For most of my adult life I’ve also been involved in education & learning working with people to build their strengths and grow their capabilities. Listening plays a huge role here too whether in coaching, understanding what people need or in facilitation. What do people need to learn? How best can they build their skills and knowledge, what makes them uncomfortable, what challenges them, what gets them thinking in new and creative ways? You just can’t answer these questions without listening deeply. If you want to build a learning community you have to listen, broadcasting doesn’t work well for deep learning or for building relationships (see my earlier post here on building communities).

Social media and the growth of digital communication are often blamed for a decline in conversation and a rise in broadcasting. We’ve certainly seen a growth in abuse and the Brexit campaign led me along with others to question the quality, and kindness, that often seemed lacking in political, public and our personal dialogues. But it’s lazy to blame social media, after all they are what we make them. The conversations, broadcasting, support or abuse are largely created by us (give or take the robot spammers). Yet I’ve also seen many instances where online conversations offered positive empathy, support and succour.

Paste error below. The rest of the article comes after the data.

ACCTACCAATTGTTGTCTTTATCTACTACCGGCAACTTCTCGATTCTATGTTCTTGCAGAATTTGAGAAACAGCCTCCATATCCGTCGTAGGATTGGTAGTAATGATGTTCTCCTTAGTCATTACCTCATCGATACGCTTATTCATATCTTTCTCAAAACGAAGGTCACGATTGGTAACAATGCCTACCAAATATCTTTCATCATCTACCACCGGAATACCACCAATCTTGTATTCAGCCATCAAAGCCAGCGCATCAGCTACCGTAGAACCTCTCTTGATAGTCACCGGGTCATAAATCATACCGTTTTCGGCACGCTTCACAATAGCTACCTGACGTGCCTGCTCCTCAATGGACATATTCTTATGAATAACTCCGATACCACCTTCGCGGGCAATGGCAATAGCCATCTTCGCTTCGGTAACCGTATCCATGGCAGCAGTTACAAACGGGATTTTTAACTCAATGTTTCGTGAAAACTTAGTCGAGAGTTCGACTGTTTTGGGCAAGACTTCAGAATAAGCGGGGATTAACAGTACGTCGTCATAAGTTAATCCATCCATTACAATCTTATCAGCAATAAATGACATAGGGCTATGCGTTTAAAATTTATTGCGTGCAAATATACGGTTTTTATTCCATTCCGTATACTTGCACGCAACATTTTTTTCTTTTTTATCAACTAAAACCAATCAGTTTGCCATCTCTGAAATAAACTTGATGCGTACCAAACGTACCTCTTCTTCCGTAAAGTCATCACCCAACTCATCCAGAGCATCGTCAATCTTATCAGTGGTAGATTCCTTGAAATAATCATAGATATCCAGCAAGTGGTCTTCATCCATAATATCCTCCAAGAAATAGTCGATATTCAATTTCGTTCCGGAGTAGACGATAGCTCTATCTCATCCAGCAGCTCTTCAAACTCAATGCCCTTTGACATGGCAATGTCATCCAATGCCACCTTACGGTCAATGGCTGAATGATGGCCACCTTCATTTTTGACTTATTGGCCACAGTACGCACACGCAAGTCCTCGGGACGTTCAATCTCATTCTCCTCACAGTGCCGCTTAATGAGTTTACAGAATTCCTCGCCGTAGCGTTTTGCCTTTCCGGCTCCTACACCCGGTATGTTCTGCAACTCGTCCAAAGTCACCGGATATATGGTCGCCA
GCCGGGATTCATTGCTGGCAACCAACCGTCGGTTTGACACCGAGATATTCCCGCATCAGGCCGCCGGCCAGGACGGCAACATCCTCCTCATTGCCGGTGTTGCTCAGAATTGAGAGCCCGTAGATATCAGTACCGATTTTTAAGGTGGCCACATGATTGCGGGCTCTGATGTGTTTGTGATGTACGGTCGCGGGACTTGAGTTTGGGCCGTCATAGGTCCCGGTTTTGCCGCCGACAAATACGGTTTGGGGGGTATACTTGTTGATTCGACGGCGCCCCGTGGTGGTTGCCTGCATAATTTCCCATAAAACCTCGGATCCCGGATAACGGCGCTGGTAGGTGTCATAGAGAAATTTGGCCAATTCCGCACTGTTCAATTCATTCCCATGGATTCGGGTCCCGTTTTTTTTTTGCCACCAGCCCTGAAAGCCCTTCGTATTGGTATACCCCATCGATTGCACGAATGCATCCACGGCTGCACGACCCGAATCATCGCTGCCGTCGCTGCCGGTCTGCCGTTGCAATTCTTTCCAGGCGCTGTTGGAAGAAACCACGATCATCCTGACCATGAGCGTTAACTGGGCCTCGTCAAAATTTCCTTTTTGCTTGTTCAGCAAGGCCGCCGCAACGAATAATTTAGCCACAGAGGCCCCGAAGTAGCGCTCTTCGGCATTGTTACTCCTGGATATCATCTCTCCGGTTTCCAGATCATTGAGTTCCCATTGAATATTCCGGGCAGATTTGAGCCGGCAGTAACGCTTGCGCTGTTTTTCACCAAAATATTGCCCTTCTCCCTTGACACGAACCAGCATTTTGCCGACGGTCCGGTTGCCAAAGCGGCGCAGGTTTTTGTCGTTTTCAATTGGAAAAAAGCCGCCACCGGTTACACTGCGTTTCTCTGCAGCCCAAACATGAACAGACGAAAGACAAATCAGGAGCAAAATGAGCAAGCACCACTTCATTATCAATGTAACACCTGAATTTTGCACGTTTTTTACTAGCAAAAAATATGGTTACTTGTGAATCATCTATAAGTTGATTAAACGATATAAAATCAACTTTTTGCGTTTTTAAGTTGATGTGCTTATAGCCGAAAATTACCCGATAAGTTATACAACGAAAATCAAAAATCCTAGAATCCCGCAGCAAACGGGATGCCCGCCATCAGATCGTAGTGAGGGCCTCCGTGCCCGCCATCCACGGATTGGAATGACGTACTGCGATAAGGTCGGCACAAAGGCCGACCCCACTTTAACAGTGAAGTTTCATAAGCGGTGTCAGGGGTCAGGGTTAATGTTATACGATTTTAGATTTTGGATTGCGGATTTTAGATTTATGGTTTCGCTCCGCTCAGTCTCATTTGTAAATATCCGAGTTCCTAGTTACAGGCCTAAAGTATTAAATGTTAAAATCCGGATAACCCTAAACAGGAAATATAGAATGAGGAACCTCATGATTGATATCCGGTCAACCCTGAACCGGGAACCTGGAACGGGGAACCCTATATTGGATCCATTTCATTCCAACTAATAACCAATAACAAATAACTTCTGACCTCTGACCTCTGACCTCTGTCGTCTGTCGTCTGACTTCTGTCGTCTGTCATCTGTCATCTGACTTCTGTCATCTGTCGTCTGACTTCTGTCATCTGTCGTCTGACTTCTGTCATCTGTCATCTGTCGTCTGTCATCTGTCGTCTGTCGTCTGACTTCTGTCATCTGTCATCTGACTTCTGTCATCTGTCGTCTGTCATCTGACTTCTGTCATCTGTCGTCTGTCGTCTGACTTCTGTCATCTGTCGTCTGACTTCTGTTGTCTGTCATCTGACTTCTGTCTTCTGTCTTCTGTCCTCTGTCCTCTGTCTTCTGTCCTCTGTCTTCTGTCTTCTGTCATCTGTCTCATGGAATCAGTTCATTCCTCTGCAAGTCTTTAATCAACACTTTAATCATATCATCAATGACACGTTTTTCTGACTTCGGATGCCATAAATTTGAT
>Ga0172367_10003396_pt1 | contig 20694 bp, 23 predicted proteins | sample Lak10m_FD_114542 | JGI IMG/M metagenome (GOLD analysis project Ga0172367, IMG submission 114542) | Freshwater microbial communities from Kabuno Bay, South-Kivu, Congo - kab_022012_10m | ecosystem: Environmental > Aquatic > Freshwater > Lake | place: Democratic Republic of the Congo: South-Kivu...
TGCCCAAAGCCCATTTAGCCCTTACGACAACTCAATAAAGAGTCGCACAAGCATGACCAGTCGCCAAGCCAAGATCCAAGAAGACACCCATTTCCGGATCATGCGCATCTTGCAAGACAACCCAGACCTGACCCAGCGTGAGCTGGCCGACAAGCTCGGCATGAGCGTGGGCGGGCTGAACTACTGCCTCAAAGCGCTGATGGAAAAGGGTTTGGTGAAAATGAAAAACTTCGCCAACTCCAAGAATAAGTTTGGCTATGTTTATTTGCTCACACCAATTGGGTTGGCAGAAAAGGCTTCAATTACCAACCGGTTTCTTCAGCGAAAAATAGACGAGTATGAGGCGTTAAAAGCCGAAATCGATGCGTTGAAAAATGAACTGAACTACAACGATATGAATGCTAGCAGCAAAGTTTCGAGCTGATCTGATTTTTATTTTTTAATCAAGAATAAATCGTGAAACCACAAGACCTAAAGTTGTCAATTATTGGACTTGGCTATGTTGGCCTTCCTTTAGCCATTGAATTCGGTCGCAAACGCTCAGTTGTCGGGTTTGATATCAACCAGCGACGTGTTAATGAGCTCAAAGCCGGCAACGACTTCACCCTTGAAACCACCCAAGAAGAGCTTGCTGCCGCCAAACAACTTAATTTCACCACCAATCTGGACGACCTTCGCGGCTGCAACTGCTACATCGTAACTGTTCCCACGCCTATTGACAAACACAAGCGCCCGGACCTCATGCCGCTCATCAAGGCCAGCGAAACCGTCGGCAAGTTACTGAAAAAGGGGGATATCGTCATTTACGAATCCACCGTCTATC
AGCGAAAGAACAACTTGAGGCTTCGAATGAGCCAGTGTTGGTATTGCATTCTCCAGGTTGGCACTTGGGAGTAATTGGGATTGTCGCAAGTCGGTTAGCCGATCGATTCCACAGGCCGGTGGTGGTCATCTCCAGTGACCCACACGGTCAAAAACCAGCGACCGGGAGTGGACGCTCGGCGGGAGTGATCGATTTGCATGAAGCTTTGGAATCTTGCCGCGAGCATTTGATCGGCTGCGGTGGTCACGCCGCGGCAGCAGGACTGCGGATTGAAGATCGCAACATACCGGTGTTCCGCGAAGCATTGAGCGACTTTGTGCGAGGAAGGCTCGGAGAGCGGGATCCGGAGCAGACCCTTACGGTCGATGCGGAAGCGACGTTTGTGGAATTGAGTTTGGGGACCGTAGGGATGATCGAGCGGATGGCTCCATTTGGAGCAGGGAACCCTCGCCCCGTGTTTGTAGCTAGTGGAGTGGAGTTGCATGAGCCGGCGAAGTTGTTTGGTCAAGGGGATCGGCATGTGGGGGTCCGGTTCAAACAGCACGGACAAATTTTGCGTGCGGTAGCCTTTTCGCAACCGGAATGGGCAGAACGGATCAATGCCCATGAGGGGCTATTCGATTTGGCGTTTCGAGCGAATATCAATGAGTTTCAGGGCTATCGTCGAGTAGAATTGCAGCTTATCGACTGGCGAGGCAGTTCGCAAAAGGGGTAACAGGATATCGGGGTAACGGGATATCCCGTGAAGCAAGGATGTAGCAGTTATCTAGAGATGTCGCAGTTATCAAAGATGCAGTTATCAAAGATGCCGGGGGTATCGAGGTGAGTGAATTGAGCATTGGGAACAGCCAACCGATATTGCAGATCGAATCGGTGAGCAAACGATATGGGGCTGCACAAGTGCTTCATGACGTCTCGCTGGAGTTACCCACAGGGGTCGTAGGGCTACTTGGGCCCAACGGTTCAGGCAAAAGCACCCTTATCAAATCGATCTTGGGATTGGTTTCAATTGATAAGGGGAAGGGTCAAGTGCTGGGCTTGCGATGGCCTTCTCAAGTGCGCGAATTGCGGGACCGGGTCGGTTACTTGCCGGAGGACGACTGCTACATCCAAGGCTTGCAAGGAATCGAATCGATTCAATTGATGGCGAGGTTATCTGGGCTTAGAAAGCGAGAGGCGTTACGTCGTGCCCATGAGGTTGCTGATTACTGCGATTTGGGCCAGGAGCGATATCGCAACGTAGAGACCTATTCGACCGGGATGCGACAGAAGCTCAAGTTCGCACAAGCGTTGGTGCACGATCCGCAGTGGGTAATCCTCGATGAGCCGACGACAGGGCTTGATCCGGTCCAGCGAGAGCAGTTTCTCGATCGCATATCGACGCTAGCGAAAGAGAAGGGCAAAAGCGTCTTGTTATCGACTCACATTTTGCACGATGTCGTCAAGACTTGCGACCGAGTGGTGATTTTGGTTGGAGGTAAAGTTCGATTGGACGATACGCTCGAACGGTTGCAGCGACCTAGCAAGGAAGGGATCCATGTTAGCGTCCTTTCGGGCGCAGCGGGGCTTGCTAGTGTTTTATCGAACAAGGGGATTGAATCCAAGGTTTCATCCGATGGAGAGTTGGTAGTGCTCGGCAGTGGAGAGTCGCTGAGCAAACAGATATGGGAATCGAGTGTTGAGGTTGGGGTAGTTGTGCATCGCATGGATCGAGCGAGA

Several years ago I found myself with the proverbial boot on the other foot. I was in pain, experiencing deep depression and I couldn’t talk to my closest friends or family. I needed to talk and more importantly I needed to be listened to. I wouldn’t have been able to articulate that need at the time, but my months in the counselling chair, and on the telephone to the support helpline I’d call occasionally when things got too much, taught me how supportive and life-changing the power of empathic, active listening could be. Those listening spaces gave me room to talk, and somewhere I could sit with my silence, reach my own conclusions and answers. And it helped, unquantifiably so. It wasn’t that my friends and family didn’t want to help, they really did, they were simply ill-equipped to listen they wanted to fix, find a solution and make things happen for me. I just needed to be heard and not judged.


And now I happily find myself working at Samaritans where 20,000+ volunteers provide a 24/7 listening service to people who need emotional support, in just the last twelve months they’ve answered 3,650, 986 individual calls. I’ll let that sink in.